What’s it about? Suzuki Iruma thinks his life is over when his parents sell his soul to a demon, but it turns out the demon’s greatest wish is to make Iruma his grandson. Now Iruma’s starting a new life at a new school. There’s just one problem: if anyone finds out he’s human, he’ll be eaten!
A shounen series seemingly aimed toward the same middle-grade sort of audience as Little Witch Academia, Iruma-kun feels perfect as a bit of fall sweetness. If you’re looking for something to watch with older kids, this seems like it’s shaping up to be a good pick. From the appealing stylized silhouettes of the Netherworld to the Halloween-y purples and oranges that feel reminiscent of Soul Eater at its best, there are buckets of charm on display in this premiere.
A lot of that comes down to protagonist Iruma, who comes from the “this would be unbearably sad if you applied the slightest bit of dramatic framing to it” school of writing. Fourteen years of parental neglect and abuse has left Iruma so passive that he’s basically incapable of saying “no” to anyone. But in the world of demons, extreme conflict avoidance turns out to be his superpower, allowing him to win over his first friend…subordinate…future fanfiction costar, the haughty pretty boy Asmodeus, by managing to avoid every attack thrown at him.
It also helps that the world Iruma inhabits is on his side. His new grandpa, Sullivan, is basically what happens when we all shake hands and agree that Dumbledore is pretty shady, providing “help” that’s shenanigan-inducing but also without any mean-spirited teeth. It makes for a compelling balance of dark humor – Iruma freaks out at a graphic school song about the joys of devouring humans, for example – wrapped preemptively in a comforting blanket.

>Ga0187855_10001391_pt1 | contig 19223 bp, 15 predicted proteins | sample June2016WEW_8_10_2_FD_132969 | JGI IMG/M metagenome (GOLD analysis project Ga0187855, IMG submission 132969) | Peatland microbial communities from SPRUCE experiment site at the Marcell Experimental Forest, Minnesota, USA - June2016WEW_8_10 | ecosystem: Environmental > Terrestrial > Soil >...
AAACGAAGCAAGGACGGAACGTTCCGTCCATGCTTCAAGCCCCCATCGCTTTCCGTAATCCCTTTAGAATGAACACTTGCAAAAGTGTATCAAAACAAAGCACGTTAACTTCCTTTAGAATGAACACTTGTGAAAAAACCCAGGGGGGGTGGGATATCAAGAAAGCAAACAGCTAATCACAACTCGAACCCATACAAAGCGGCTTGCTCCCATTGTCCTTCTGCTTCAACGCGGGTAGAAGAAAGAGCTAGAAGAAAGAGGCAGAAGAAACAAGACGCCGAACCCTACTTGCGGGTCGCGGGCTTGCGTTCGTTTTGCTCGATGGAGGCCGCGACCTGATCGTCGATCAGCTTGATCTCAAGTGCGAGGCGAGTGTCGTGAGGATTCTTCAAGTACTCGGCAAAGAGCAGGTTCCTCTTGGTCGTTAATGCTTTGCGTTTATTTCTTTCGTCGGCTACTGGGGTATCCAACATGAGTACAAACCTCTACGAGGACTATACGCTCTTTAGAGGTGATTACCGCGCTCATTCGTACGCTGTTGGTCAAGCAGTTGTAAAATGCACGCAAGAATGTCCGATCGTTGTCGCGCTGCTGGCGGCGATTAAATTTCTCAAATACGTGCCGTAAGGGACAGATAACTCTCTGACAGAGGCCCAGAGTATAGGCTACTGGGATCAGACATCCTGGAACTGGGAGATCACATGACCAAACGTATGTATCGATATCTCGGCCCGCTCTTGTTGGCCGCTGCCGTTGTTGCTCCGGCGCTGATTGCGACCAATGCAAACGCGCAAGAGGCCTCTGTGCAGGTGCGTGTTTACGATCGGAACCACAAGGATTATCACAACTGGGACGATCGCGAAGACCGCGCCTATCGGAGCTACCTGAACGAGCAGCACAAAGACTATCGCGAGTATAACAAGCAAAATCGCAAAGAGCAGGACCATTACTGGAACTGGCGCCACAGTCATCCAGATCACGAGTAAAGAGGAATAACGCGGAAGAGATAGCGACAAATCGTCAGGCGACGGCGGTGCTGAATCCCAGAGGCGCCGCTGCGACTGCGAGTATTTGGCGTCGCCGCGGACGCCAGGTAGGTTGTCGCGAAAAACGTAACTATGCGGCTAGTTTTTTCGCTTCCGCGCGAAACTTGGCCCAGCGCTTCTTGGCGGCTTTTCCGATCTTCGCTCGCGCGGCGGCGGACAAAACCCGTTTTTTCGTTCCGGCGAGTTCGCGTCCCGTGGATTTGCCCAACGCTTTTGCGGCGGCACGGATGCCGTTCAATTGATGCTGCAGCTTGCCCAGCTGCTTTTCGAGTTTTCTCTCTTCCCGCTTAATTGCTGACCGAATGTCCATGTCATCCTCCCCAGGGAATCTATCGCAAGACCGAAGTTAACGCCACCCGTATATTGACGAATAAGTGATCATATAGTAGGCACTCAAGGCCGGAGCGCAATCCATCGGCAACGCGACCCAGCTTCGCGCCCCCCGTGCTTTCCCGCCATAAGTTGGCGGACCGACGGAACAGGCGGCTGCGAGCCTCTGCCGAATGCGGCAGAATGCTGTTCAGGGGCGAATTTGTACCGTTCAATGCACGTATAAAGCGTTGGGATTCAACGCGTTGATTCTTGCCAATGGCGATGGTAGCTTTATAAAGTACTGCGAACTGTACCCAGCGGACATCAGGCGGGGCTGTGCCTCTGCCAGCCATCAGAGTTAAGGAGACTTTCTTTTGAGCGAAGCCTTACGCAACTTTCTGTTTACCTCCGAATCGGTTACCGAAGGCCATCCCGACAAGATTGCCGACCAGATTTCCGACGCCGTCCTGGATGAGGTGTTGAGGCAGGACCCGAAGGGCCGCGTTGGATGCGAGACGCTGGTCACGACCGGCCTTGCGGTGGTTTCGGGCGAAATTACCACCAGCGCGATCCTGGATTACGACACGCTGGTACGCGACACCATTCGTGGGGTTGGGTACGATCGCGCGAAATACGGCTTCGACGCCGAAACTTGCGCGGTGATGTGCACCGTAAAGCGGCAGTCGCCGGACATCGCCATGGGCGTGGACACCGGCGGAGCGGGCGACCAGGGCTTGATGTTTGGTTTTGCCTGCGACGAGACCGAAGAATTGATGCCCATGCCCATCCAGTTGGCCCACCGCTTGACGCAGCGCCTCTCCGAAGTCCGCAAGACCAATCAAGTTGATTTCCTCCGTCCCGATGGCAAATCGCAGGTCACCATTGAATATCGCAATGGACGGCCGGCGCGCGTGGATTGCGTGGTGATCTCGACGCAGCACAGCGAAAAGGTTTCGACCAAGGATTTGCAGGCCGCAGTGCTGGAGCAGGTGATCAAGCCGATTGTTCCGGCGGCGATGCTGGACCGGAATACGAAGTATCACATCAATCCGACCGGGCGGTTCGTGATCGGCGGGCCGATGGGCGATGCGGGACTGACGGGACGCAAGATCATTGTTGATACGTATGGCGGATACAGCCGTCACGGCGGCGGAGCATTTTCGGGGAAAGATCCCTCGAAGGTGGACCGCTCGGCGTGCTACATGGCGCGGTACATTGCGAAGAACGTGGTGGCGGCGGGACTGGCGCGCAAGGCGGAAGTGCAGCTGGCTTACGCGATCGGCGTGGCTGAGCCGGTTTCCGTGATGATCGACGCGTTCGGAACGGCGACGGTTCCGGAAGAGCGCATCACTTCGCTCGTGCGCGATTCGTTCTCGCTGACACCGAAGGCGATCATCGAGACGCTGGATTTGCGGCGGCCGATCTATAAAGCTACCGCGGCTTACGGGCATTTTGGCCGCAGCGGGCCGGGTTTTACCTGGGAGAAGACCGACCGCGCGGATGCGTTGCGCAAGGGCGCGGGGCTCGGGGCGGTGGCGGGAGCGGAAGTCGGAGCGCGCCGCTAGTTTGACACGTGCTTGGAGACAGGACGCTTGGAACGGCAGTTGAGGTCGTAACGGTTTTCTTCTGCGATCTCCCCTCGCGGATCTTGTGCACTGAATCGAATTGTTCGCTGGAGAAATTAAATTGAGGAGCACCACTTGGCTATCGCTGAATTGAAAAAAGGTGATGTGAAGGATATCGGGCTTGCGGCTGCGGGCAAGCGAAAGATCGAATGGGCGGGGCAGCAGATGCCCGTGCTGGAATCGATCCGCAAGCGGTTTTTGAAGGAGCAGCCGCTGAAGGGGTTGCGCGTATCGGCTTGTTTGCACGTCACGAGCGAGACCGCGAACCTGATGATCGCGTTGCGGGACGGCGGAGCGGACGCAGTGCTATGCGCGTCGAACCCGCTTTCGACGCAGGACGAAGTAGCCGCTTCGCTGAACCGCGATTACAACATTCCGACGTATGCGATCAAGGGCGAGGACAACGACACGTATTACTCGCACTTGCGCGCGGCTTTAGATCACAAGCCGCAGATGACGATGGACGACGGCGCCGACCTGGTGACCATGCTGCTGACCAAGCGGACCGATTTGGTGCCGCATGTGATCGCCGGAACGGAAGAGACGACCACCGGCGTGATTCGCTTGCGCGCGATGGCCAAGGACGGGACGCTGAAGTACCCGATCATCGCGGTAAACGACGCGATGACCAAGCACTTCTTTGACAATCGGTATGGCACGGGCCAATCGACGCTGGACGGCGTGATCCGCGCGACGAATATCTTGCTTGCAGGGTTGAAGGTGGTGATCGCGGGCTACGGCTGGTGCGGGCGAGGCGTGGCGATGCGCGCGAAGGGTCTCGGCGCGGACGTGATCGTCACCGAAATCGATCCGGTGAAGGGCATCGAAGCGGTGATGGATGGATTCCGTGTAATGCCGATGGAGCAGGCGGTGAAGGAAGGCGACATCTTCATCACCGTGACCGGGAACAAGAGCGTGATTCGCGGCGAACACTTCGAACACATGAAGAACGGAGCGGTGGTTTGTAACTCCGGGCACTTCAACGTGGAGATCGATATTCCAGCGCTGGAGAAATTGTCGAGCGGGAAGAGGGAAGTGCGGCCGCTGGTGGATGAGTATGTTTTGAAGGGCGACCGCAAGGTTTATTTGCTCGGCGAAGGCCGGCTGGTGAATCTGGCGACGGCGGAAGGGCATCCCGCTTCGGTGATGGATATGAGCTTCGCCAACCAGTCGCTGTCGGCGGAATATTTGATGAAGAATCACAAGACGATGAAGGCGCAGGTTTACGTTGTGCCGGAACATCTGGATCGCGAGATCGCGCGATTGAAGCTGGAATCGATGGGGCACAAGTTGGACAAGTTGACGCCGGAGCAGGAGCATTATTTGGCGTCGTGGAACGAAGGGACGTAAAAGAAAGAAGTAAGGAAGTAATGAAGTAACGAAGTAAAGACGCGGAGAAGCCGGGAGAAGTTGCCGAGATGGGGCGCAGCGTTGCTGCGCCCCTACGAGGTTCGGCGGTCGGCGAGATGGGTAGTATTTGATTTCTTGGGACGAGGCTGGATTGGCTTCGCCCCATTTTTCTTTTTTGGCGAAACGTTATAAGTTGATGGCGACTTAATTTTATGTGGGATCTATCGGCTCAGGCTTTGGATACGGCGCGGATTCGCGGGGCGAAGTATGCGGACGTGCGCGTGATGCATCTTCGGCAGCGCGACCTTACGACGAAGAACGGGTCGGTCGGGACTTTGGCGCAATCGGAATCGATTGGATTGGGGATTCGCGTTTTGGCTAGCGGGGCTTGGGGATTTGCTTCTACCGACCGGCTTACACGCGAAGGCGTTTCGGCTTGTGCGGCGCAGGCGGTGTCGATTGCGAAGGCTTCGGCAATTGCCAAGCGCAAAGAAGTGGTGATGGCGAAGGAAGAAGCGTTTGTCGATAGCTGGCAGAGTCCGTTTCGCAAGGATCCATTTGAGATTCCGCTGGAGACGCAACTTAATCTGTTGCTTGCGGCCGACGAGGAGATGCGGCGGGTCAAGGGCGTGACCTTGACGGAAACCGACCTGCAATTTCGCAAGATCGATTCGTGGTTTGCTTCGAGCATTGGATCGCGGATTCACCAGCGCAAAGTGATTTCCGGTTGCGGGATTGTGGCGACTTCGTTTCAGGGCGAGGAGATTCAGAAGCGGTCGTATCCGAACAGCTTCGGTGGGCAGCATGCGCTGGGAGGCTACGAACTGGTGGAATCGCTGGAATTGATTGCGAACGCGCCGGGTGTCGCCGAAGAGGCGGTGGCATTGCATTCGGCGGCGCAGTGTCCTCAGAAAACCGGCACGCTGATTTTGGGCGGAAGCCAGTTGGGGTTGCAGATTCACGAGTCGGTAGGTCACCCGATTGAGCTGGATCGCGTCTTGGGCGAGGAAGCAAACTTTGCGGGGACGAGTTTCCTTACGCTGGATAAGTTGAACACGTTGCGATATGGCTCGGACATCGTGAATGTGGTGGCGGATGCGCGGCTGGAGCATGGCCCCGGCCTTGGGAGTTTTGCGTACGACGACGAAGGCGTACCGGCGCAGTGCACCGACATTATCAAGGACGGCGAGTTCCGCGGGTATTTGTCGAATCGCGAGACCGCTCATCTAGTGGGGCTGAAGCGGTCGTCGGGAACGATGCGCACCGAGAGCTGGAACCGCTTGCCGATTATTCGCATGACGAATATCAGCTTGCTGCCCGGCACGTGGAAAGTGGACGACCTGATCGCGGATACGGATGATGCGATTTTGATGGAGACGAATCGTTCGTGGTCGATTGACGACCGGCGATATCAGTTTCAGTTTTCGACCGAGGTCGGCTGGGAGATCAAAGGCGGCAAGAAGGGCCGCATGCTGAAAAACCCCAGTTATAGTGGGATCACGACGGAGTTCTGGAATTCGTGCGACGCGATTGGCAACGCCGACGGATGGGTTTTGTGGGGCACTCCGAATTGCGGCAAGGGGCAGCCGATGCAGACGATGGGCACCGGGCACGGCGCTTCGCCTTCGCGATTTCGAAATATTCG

This episode drops hints of a larger plot going on, as the cold open implies Sullivan might be setting Iruma up to inherit his role as the Demon King. But, since this is confirmed as a 23-episode series, those kinds of stakes are likely pretty far off in the future. Most of the female cast that the opening theme promises will be prominent are also backgrounded in this first episode, but it’s heartening to note that neither the opening nor ending visuals are particularly fanservicey, and that the show seems to be working its way up to a mostly gender-balanced cast.
In a stronger season this would probably be a solidly middle-of-the-pack show, with its pretty visuals and familiar but well-executed story beats (given that it’s airing on NHK Educational TV, I don’t expect it to do anything particularly daring, either). But it put a smile on my face from beginning to end, and I’m looking forward to a weekly dose of episodic adventures for the next few months.